Can you advise authors on how to streamline their writing so the editing process goes more smoothly and costs less money? Sure. Adopting these seven practices will make a huge difference in any manuscript:
- Get rid of extraneous phrases (e.g., the fact of the matter is, there is and there are, is going to, is starting to, is designed to, etc.)
- Find alternatives for wobbly words—vague words that don’t add meaning (e.g., really, much, very, some, that).
- Change long noun phrases into short verbs whenever feasible (e.g., “the examination of” becomes “examine”; “the judgment of” becomes “judge”).
- Limit the length of your sentences to 21 words so readers won’t get bogged down and lose your intended train of thought. (Oh, my. This sentence exceeds 21 words by 2!)
- Pay attention to noun/verb agreements and pronouns, too. You hear people say “me and Michael went to lunch” but “me” is the wrong pronoun in this case. Know what’s right. Apply the right grammar rules; it’s important to your credibility!
- Construct your sentences using active verbs, not passive (e.g., “The stranger created a scene” is active; “A scene was created by a stranger” is passive.) Why is this important? The action you want to convey moves forward more directly when you write in active construction. Look for the word “by,” which clues you in to when passive construction is used.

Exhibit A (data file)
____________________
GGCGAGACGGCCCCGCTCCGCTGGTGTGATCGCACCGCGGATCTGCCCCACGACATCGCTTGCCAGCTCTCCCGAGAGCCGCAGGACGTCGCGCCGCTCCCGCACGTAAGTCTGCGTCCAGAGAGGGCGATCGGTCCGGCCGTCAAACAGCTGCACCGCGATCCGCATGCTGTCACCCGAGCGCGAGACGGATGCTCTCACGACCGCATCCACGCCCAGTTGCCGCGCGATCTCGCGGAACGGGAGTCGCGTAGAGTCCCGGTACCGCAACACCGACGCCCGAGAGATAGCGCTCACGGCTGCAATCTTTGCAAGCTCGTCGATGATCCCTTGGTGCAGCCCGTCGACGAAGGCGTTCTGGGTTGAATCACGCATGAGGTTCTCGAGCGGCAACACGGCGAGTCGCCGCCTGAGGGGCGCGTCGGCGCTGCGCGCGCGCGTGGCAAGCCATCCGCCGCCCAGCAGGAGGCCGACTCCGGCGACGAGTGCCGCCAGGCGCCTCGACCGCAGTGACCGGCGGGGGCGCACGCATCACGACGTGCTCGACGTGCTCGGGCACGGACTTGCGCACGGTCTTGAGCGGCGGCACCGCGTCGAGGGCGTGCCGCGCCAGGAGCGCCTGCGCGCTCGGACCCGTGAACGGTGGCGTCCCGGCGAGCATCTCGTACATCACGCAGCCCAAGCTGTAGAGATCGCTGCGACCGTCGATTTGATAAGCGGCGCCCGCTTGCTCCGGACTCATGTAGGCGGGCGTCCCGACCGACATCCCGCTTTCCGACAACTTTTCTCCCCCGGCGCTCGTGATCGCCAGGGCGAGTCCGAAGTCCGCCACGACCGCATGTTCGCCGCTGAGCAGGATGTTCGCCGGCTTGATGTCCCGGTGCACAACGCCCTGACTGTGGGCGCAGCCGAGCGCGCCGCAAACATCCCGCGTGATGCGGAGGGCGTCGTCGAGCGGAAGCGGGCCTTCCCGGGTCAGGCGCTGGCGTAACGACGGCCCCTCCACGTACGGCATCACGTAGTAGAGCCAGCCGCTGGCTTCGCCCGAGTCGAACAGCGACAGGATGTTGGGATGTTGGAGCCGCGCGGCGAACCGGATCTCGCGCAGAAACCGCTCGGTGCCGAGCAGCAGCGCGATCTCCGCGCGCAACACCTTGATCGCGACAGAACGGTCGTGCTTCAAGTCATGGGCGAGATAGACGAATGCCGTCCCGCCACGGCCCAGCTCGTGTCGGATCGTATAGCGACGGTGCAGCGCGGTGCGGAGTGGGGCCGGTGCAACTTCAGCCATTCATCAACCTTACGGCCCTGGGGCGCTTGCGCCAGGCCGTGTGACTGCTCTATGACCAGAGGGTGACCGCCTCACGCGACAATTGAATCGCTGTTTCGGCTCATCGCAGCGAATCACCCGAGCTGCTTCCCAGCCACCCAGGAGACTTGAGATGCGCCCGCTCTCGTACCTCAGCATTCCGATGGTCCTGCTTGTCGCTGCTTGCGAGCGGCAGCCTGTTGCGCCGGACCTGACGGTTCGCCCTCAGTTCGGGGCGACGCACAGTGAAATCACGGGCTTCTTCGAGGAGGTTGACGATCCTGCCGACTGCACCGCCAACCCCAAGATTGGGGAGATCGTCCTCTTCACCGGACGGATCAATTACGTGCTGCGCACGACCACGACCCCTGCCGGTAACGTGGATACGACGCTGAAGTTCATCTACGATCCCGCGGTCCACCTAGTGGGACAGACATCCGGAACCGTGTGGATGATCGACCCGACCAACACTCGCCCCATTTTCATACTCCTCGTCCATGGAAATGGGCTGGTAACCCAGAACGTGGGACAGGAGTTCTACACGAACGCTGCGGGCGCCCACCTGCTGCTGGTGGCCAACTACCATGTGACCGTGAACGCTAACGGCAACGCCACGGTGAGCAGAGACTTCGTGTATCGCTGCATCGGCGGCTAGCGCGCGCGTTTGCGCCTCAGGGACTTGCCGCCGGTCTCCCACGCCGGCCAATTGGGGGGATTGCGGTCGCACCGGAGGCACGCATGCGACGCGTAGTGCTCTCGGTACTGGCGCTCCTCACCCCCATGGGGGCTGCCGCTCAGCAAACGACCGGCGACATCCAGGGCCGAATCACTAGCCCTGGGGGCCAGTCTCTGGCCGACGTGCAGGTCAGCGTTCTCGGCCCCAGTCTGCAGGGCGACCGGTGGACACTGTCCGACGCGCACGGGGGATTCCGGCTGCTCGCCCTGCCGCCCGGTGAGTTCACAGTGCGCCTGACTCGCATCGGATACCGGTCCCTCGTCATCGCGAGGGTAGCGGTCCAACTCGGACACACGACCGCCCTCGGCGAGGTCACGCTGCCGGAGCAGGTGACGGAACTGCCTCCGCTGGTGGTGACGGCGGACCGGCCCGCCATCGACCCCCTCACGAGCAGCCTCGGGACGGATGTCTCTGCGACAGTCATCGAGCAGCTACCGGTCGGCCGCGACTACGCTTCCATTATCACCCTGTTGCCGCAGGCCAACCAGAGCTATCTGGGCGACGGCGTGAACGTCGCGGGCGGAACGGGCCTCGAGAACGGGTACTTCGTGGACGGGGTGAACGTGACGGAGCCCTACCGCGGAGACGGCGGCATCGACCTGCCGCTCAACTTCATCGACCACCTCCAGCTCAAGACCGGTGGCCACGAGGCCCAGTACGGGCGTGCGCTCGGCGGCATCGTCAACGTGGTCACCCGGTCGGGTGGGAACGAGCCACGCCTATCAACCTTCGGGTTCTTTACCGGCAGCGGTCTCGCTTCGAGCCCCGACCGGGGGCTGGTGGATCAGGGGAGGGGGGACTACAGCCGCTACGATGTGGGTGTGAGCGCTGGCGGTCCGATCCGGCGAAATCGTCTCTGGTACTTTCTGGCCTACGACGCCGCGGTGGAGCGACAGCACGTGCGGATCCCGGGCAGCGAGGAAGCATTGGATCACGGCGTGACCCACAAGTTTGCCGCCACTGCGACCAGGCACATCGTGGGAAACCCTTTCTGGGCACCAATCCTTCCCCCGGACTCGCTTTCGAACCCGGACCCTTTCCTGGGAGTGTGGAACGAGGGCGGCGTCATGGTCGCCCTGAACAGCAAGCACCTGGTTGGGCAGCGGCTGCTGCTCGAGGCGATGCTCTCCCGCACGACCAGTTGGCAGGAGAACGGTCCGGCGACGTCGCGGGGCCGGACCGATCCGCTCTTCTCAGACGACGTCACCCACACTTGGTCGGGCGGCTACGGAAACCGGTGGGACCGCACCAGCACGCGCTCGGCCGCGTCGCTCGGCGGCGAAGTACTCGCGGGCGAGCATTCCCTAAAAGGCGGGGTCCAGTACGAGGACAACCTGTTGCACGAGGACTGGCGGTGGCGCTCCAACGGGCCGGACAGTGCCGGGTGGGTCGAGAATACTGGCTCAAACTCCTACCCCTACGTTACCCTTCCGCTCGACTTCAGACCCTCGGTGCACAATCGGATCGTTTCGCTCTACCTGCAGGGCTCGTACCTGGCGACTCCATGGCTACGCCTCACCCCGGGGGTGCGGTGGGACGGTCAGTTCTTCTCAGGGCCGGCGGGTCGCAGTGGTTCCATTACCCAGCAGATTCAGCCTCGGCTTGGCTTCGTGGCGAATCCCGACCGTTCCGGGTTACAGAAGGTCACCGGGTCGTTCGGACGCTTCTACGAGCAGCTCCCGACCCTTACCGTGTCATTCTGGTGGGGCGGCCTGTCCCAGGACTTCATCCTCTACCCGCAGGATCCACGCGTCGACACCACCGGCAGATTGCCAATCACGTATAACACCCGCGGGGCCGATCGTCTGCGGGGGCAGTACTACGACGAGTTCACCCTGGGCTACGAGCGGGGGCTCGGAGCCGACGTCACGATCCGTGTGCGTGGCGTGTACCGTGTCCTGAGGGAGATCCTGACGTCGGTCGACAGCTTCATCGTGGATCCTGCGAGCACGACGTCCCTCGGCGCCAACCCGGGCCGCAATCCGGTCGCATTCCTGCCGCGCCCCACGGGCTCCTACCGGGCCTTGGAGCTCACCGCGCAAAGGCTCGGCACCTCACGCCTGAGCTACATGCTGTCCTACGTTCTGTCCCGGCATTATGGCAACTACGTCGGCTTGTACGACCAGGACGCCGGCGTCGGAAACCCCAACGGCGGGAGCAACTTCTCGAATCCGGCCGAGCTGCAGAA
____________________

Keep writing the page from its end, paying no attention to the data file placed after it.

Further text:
- For accuracy, know which word to use when. Pay special attention to confusing ones such as “complementary” versus “complimentary.” Hint: the word “gift” and “complimentary” both have an “i” so when you’re being complimentary, think of giving away a gift. I call these “Word Trippers” and offer a word choice guide and subscription program to make it easy to learn the difference. (See www.wordtrippers.com)
Why should someone invest in hiring a professional editor? Editors are trained to be patient and thorough. They go through an author’s manuscript with a fine-toothed comb. That’s rarely the kind of diligence provided by friends or even critique-group members.